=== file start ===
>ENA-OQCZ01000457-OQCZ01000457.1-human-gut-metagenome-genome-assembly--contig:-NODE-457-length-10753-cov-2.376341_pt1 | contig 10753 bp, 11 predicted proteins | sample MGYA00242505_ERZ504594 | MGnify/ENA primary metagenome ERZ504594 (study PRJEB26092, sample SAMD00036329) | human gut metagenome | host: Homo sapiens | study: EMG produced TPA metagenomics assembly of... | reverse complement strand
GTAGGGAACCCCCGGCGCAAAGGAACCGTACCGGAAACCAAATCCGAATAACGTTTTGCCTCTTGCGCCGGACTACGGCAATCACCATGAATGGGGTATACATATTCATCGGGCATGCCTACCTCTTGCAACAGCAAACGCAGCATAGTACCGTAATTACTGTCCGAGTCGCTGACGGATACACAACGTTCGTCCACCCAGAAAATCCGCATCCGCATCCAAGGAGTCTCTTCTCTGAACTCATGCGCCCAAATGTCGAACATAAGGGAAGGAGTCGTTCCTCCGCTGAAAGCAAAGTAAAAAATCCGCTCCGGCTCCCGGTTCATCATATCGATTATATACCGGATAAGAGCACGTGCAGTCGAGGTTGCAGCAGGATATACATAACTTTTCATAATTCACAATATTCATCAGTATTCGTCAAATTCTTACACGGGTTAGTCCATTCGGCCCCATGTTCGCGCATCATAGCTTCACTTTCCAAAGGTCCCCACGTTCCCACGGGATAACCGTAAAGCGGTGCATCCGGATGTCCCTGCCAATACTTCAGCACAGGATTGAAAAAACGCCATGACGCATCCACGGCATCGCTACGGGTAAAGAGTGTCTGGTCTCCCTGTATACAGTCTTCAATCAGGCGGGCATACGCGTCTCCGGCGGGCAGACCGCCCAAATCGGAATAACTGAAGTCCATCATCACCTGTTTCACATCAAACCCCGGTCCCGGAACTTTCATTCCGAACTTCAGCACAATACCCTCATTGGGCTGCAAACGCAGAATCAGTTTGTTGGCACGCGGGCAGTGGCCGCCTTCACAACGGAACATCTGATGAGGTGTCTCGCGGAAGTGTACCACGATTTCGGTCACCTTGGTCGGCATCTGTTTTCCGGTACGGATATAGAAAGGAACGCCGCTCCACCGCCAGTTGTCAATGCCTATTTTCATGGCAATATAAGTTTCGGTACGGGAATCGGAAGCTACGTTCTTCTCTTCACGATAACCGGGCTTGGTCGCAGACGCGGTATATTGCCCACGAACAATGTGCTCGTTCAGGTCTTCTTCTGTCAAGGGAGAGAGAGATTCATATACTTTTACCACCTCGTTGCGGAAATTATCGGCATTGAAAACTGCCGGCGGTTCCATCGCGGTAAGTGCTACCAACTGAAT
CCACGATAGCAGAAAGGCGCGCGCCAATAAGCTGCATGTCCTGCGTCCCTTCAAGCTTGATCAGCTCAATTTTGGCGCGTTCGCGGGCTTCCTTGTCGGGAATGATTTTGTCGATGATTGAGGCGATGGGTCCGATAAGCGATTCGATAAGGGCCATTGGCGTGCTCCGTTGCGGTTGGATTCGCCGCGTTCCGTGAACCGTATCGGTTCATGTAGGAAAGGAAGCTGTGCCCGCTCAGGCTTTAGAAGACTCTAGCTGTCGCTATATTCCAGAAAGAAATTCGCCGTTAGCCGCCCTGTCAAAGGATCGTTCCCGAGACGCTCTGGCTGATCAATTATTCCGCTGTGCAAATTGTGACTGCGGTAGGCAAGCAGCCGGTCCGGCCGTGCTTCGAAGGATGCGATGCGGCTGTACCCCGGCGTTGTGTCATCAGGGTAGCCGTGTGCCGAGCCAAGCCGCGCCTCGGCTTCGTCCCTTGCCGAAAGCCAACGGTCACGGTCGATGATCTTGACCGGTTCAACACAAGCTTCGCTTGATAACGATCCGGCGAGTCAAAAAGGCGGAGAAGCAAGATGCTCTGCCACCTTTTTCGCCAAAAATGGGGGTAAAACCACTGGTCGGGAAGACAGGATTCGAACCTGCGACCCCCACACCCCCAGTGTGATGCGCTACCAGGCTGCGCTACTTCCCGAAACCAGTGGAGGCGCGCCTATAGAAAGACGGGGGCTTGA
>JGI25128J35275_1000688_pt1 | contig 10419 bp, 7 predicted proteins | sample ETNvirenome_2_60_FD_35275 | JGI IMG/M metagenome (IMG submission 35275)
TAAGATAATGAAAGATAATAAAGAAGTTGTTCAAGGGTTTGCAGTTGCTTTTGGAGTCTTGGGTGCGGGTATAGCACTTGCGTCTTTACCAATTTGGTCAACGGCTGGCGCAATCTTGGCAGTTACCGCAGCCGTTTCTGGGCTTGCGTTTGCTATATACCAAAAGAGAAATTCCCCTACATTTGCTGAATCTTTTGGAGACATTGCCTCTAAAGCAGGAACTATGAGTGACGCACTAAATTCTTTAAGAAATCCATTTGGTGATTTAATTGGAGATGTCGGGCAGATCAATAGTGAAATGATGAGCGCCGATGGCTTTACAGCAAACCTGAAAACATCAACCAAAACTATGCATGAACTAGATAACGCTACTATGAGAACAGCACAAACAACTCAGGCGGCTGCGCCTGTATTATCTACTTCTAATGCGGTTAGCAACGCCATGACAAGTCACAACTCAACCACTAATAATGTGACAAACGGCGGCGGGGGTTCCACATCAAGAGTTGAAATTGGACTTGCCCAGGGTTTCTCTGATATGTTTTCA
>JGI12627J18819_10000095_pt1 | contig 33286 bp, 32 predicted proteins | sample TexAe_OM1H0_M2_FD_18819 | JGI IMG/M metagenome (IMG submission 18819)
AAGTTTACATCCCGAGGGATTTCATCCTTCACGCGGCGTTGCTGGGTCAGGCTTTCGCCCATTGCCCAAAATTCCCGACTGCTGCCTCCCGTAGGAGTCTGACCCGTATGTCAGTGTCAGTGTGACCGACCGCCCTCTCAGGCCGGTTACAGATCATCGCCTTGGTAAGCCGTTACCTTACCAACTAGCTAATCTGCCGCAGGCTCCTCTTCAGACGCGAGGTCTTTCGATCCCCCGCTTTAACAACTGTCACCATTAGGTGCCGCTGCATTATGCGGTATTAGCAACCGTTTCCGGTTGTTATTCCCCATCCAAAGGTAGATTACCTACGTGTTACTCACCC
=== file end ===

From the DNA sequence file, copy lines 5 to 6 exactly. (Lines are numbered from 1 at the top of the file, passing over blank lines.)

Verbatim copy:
TAAGATAATGAAAGATAATAAAGAAGTTGTTCAAGGGTTTGCAGTTGCTTTTGGAGTCTTGGGTGCGGGTATAGCACTTGCGTCTTTACCAATTTGGTCAACGGCTGGCGCAATCTTGGCAGTTACCGCAGCCGTTTCTGGGCTTGCGTTTGCTATATACCAAAAGAGAAATTCCCCTACATTTGCTGAATCTTTTGGAGACATTGCCTCTAAAGCAGGAACTATGAGTGACGCACTAAATTCTTTAAGAAATCCATTTGGTGATTTAATTGGAGATGTCGGGCAGATCAATAGTGAAATGATGAGCGCCGATGGCTTTACAGCAAACCTGAAAACATCAACCAAAACTATGCATGAACTAGATAACGCTACTATGAGAACAGCACAAACAACTCAGGCGGCTGCGCCTGTATTATCTACTTCTAATGCGGTTAGCAACGCCATGACAAGTCACAACTCAACCACTAATAATGTGACAAACGGCGGCGGGGGTTCCACATCAAGAGTTGAAATTGGACTTGCCCAGGGTTTCTCTGATATGTTTTCA
>JGI12627J18819_10000095_pt1 | contig 33286 bp, 32 predicted proteins | sample TexAe_OM1H0_M2_FD_18819 | JGI IMG/M metagenome (IMG submission 18819)